President Donald Trump announced Tuesday that the United States will end its “war games” with South Korea, this after meeting with North Korean dictator Kim Jong Un in Singapore for what has been a historic meeting of the two nations on the world stage.
The “war games” are held annually with South Korea, and North Korea has often seen the military drills as practice for invasion of its country and war; the drills are a point of contention, and North Korea has lashed out in the past when drills take place. Last year, when North Korea was threatening to bomb Guam, the drills – and the rhetoric between the two nations – ramped up.
On Tuesday, Trump said the military exercises were “very provocative” and “inappropriate,” given the new relationship that the U.S. is trying to forge with North Korea.
.@POTUS: “We will be stopping the war games, which will save us a tremendous amount of money, unless and until we see the future negotiation is not going along like it should.” https://t.co/3Pfc9AMVxE pic.twitter.com/UuLrL21NVy
— Fox News (@FoxNews) June 12, 2018
Trump pointed out that not having the exercises will also save money.
EXCLUSIVE: President Trump tells @GStephanopoulos “I wanted to stop the war games, I thought they were very provocative, but I also think they’re very expensive,” when asked if he discussed pulling U.S. troops out of South Korea with Kim Jong Un. https://t.co/ANdmOzpPd9 pic.twitter.com/k015aM4PH9
— ABC News (@ABC) June 12, 2018
South Korea was still trying to make sense of what Trump announced on Tuesday, an official said.
“We need to try to understand what President Trump said,” a spokesman for South Korean President Moon Jae-in said, while noting that South Korea understands that progress must be made with North Korea.
“We believe we need to pursue various measures to efficiently move the dialogue forward during serious ongoing talks to denuclearize the Korean Peninsula and to establish good relations between North Korea and the United States,” he said.
Trump and Kim met in Singapore on Tuesday morning there, first privately with only translators and later in a bilateral meeting with other officials.
After more than four hours of talks, Trump and Kim held a press conference, and the President announced that the two nations had come to an agreement, but he did not give specifics.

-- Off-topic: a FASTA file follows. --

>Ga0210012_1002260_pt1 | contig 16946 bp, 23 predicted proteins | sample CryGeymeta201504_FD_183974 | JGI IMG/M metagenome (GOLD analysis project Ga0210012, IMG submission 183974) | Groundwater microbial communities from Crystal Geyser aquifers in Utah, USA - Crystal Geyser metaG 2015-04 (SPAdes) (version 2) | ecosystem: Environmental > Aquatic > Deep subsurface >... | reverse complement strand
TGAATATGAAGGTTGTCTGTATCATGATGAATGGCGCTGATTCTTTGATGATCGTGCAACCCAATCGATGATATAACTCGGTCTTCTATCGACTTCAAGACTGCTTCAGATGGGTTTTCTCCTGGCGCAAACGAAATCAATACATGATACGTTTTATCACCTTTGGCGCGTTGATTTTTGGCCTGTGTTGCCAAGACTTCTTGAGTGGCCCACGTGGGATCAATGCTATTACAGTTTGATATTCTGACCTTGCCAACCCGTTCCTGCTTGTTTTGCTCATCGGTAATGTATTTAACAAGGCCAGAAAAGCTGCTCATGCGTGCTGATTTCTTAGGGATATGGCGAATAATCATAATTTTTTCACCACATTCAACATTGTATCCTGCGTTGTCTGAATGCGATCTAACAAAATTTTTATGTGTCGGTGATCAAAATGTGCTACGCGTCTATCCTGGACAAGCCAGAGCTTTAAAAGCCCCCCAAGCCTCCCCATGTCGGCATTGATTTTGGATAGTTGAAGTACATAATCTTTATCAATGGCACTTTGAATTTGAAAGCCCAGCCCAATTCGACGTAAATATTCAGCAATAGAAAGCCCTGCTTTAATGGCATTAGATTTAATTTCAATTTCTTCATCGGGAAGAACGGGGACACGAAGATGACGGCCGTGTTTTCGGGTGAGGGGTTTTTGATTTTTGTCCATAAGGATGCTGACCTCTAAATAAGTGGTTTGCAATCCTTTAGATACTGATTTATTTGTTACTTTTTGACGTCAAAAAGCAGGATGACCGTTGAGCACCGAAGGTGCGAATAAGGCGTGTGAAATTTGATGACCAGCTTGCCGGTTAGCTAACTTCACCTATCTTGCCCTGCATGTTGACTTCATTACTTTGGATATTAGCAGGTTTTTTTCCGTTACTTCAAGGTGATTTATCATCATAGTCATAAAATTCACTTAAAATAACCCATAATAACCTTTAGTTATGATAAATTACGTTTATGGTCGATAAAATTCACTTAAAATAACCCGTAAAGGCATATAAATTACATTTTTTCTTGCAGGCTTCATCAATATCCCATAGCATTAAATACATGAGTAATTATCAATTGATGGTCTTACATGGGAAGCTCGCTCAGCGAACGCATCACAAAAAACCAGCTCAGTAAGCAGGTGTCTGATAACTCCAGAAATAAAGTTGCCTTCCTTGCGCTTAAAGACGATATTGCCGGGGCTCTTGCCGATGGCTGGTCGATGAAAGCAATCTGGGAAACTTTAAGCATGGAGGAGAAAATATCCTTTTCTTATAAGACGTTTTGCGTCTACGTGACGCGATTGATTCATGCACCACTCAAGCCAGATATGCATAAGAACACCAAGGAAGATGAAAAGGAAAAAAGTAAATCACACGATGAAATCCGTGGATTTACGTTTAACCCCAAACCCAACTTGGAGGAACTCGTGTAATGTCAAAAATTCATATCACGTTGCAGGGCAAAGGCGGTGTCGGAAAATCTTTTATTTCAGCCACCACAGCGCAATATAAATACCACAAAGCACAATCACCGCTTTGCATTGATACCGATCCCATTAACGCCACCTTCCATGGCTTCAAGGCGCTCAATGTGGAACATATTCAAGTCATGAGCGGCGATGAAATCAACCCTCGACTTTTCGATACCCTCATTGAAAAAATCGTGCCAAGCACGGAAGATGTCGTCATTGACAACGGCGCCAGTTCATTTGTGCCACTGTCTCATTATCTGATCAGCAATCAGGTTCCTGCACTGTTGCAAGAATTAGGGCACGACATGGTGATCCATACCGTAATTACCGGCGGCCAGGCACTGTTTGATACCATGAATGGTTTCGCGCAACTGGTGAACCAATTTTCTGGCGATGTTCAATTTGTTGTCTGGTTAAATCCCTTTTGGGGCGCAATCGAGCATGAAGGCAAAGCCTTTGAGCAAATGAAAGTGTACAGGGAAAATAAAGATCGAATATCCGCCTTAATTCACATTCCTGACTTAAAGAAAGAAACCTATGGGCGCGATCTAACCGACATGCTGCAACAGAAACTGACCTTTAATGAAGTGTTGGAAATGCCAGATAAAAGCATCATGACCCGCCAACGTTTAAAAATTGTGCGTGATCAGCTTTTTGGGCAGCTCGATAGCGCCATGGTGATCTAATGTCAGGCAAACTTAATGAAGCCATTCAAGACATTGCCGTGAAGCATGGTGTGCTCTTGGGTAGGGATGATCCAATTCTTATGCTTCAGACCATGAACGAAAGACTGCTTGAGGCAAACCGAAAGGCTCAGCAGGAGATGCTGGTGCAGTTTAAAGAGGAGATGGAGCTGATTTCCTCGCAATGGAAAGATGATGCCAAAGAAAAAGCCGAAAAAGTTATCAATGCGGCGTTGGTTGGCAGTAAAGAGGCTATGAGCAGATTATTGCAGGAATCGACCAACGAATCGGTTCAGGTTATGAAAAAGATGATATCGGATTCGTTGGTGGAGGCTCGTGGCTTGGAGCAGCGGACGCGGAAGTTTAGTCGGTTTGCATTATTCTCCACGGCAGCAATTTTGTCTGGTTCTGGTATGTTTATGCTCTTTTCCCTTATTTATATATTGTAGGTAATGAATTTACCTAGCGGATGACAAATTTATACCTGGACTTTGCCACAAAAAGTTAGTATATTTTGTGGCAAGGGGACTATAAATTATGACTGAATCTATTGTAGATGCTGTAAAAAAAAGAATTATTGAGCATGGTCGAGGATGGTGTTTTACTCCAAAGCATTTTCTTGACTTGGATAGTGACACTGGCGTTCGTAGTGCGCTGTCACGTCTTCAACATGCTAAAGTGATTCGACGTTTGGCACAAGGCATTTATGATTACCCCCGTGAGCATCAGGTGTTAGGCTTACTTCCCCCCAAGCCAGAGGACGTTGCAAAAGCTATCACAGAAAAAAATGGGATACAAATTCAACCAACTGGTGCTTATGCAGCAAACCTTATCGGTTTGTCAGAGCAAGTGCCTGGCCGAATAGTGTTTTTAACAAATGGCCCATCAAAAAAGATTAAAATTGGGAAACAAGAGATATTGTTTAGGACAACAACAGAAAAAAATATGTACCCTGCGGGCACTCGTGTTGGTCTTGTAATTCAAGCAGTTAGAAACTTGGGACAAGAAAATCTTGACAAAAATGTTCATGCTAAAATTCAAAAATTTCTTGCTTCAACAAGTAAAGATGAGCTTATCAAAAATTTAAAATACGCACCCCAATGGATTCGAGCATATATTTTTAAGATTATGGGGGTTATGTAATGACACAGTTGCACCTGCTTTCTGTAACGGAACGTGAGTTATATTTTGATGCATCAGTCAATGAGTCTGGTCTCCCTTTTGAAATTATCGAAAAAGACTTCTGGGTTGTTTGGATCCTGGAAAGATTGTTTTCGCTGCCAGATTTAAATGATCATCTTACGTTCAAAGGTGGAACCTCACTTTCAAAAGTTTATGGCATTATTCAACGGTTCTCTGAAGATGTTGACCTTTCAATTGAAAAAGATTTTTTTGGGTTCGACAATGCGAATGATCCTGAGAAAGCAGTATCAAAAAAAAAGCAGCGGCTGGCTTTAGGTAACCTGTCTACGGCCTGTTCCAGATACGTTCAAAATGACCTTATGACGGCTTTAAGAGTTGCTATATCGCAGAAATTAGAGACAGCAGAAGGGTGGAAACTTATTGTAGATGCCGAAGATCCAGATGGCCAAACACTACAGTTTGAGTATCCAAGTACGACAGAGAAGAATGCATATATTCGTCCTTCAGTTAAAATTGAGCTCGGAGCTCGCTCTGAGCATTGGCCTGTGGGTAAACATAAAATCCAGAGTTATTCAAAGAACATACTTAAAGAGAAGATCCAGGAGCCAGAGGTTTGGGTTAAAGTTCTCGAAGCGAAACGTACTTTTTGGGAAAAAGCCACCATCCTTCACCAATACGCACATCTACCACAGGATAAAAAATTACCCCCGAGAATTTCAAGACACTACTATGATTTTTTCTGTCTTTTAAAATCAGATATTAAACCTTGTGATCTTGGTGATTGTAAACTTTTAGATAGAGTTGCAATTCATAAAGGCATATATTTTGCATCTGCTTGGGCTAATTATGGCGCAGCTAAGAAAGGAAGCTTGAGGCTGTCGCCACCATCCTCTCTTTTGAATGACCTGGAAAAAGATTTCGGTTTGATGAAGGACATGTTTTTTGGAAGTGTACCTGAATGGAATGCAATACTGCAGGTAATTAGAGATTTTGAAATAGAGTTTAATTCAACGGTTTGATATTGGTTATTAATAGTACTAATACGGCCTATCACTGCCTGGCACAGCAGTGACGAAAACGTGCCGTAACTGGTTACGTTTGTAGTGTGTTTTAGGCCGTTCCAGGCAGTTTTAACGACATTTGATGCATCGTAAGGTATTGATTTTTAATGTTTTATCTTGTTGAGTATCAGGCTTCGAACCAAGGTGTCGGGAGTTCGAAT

The President has “developed a very special bond” with Kim, he also said.
Trump said the North Korean dictator “reaffirmed” his commitment to denuclearization of the Korean Peninsula.
“We’re ready to write a new chapter between our nations,” the President said.
At the press conference after their talks, the President held a copy of the aforementioned agreement between the U.S. and North Korea.
The agreement was not immediately released, but it is said to include a pledge by the U.S. to “provide security guarantees” for North Korea.
“Chairman Kim Jong Un reaffirmed his firm and unwavering commitment to complete denuclearization of the Korean Peninsula,” the agreement says, according to reports.
“President Donald J. Trump of the United States of America and Chairman Kim Jong Un of the State Affairs Commission of the Democratic People’s Republic of Korea have committed to cooperate for the development of new U.S.-DPRK relations and for the promotion of peace, prosperity and security of the Korean Peninsula and of the world,” the agreement says.
As for denuclearization of the Korean Peninsula, Trump said the processed will be started “very, very quickly,” while also reiterating that this process, and the forging of a new relationship between the two nations, will take more meetings and, ultimately, time.
But it was clear after their first meeting – the first time a sitting U.S. President has met with a North Korean leader – was successful.
“Today is the beginning of an arduous process. Our eyes are wide open. But peace is always worth the effort,” Trump said.